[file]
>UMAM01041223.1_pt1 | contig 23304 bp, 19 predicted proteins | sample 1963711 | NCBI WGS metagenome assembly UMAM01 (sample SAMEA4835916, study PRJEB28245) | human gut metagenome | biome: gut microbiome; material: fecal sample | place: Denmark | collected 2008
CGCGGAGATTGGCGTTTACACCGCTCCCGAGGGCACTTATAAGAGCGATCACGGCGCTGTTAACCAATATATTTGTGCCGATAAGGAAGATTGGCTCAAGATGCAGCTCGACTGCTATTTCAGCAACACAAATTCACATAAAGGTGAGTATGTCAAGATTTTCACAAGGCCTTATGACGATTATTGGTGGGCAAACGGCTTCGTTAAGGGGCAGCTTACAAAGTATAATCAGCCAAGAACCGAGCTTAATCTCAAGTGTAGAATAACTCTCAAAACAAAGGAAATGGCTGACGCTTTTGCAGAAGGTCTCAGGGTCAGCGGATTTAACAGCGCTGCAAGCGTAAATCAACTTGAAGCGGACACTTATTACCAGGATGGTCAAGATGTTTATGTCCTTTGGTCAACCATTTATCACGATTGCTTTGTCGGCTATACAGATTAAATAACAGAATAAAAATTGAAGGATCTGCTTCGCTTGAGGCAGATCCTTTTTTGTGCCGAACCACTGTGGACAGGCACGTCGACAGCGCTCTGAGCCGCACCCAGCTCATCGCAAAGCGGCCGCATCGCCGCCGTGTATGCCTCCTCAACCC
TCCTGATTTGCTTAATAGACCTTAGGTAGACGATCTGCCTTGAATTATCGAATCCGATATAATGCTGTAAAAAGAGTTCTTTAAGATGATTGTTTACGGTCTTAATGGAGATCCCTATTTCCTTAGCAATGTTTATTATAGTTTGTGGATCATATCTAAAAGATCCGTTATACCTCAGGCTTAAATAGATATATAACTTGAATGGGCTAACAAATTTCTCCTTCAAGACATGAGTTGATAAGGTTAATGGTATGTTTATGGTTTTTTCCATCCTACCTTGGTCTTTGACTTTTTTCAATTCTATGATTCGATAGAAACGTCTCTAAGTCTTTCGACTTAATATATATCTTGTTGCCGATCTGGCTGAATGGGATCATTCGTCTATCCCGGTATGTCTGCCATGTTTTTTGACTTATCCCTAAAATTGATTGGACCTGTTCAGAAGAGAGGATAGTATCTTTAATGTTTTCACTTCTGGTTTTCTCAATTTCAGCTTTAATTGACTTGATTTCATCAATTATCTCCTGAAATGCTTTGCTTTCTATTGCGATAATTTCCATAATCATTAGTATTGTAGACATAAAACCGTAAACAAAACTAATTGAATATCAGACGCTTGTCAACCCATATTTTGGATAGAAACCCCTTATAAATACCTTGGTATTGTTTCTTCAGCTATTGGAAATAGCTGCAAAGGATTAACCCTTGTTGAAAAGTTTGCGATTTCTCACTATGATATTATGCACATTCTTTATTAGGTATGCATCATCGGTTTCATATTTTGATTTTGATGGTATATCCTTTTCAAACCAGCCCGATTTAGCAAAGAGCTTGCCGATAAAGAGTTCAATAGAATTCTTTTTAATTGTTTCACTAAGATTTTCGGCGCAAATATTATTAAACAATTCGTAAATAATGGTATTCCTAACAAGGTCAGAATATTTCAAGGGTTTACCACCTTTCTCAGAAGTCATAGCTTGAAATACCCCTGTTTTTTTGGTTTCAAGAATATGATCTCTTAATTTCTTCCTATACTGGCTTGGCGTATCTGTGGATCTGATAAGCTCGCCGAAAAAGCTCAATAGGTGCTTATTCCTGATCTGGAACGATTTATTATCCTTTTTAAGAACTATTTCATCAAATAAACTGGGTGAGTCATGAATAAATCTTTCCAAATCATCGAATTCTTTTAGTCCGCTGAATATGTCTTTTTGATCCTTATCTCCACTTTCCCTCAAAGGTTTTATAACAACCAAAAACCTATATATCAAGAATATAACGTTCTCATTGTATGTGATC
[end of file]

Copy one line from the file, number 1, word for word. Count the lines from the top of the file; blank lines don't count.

>UMAM01041223.1_pt1 | contig 23304 bp, 19 predicted proteins | sample 1963711 | NCBI WGS metagenome assembly UMAM01 (sample SAMEA4835916, study PRJEB28245) | human gut metagenome | biome: gut microbiome; material: fecal sample | place: Denmark | collected 2008